Now just so you know, I cannot recall a time ever in my life when I have felt prompted by God to give someone an article of clothing off my back. This is not a regular occurrence.  And for the record, I also do not feel so much love for my boots that I could not bear to part with them. This was just an all-around strange request that threw me for a loop. The truth was I did not want to look stupid.

“Give her your boots.”

“Oh, no. No, no, no. That is so weird! They’ll think I’m crazy! Why would you ask me to do something so weird? And crazy?”

“Your obedience will be a blessing to them. And to you.”

I paced the aisles, keeping my eyes discreetly on them. I thought of a devotion I had read recently. And by recently, I mean I read it THAT morning.

“As soon as the priests . . . set foot in the Jordan, its waters . . . will be cut off.” The Israelites were called to step IN before the waters would part. They couldn’t walk up to the water and then watch the water part before they stepped in. It took a major step of faith. That’s some serious business. It takes guts.

We must learn to take God at His word and walk straight ahead in obedience, even when we can see no way to go forward. The reason we are so often sidetracked by difficulties is that we expect to see barriers removed before we even try to pass through them. If we would only move straight ahead in faith, the path would be opened for us. But we stand still, waiting for the obstacle to be removed, when we ought to go forward as if there were no obstacles at all. (Streams in the Desert)

So there I was, in Goodwill, wearing my boots. Arguing with God about giving them away.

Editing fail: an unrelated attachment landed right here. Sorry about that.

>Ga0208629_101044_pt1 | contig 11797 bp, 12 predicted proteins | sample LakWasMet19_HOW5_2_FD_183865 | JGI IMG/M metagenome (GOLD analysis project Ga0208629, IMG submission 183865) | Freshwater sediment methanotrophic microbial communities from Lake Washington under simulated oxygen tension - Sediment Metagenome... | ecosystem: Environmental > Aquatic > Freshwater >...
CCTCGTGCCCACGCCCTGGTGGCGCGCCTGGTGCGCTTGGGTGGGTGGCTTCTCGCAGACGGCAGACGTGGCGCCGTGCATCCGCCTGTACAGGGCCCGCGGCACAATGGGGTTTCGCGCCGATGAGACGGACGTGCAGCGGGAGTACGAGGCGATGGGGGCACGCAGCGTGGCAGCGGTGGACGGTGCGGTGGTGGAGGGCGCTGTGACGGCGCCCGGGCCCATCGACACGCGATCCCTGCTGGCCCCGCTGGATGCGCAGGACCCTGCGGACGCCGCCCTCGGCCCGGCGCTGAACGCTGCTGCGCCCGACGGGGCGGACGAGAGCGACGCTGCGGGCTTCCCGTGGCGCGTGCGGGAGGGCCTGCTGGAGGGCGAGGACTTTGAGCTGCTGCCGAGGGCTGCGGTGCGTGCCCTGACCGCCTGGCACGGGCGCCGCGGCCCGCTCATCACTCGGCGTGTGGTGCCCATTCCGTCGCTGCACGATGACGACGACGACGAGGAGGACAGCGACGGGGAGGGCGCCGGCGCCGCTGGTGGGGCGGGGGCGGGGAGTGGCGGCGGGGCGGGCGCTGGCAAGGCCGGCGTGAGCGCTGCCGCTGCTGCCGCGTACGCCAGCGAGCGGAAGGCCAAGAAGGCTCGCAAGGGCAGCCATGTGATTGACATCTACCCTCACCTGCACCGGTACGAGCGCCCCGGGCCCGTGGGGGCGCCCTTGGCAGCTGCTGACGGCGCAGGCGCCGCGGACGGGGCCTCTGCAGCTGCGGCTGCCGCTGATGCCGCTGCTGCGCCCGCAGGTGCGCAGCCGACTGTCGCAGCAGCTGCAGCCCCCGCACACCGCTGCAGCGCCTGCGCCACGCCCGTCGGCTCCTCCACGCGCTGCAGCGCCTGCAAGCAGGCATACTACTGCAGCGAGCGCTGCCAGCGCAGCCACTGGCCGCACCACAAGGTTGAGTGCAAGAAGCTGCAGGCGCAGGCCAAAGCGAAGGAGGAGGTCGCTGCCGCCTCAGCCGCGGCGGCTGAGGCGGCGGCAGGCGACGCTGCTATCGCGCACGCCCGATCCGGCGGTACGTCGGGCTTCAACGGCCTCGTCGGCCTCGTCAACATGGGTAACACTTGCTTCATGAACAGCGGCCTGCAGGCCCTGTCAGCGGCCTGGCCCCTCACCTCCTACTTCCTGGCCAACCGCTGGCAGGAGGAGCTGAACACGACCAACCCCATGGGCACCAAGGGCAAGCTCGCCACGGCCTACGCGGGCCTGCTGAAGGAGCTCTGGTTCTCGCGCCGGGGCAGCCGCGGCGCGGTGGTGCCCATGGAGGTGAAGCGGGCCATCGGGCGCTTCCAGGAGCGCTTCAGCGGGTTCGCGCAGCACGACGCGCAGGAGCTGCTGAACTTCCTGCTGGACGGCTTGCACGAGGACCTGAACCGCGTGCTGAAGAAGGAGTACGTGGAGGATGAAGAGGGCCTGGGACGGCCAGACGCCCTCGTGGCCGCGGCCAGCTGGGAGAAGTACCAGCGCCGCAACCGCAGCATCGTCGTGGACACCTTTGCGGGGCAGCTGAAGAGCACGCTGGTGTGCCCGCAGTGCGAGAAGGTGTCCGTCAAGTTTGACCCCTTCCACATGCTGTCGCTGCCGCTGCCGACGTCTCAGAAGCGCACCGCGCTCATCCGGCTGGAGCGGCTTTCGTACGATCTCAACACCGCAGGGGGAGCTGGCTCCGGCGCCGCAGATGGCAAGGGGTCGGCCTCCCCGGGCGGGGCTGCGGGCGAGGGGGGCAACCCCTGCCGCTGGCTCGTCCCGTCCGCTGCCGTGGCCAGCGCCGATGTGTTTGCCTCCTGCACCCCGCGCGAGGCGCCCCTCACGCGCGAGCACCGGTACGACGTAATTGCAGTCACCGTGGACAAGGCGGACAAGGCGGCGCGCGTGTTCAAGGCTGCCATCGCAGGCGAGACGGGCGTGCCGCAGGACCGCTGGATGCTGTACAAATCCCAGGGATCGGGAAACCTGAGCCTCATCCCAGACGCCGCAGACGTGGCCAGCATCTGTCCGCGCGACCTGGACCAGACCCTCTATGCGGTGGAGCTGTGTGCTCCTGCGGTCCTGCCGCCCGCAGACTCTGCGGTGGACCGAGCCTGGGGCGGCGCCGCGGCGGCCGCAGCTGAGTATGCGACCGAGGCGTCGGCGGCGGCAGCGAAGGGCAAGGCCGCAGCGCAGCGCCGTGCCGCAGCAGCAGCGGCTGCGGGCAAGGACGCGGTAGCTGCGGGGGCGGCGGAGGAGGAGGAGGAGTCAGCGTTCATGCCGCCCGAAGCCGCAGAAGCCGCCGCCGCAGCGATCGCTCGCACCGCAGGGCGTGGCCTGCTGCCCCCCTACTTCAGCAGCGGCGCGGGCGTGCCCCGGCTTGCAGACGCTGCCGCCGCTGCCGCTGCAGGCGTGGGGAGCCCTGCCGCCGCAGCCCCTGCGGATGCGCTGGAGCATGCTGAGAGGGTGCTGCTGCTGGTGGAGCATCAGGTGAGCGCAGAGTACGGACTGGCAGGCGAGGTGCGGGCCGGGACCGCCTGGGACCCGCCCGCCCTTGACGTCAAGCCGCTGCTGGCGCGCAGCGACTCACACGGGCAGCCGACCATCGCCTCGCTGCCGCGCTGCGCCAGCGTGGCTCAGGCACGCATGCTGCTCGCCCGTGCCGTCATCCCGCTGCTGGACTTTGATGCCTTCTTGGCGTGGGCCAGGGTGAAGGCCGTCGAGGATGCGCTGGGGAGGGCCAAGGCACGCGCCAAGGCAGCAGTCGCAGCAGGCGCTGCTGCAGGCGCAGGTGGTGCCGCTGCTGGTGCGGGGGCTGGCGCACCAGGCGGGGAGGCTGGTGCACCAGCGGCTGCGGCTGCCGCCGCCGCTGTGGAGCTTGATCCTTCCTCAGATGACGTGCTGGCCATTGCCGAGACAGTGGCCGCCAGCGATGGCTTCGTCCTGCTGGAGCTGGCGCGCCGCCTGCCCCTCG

I lingered. I listened. I continued to argue. I said “no” over and over in my head. I really am so stubborn.

Finally, I watched them leave. They had purchased a pair of light blue boots–whether they fit, I don’t know. All I know is that the girl didn’t leave in mine.

We left not long after. I started the car, windshield wipers furiously working at clearing my field of vision. I felt weary from energy wasted from wrestling in the clothing aisles. It reminded me of a story I heard from Beth Moore and the time God asked her to do something crazy. God asked her to brush a man’s hair at the airport and it’s probably one of the most awe-inspiring stories of stepping out in faith I’ve ever heard. God allowed her moment to become an incredible witness. She obeyed. Oh, how I wish I had too.

It took about 30 seconds before I spewed the whole story out to my mom–probably one of the few people who could understand my grief for something so bizarre. She listened and didn’t stop me or try to convince me I shouldn’t be upset. She simply told me it probably was not even about the boots. It was probably a lesson to teach me that I’m not quite there yet in obedience–the same place all of us are dwelling, in fact. She reminded me that God forgives us of those moments. Forgiveness is immediate with repentance. And you better believe I was repenting even as I watched those two women in front of me. Especially as I watched them walk out the door.

My sweet little polka dot boots. I have no idea if the girl would’ve taken them. Or if they would’ve looked at me like I was insane. I don’t think it matters. But I will look at those boots in a new way. They are now a reminder for next time. A lesson. A rebuke. A promise. A hope. I’m on a journey in those boots. I may be asked to do something strange for God. Actually, I will be asked to do something strange or crazy or out of the ordinary for God. I’ve been asked before and I’ve obeyed. I’ve been asked before and I’ve failed. It will happen again.

Off we went into our day. Onto another store, other moments. I walked the aisles, feeling lighter because of grace, but heavier because of experience. A woman walked past me and called back, “hey, I love your boots!”

I thanked her and thought, “oh, you don’t even know how much I love them now too.”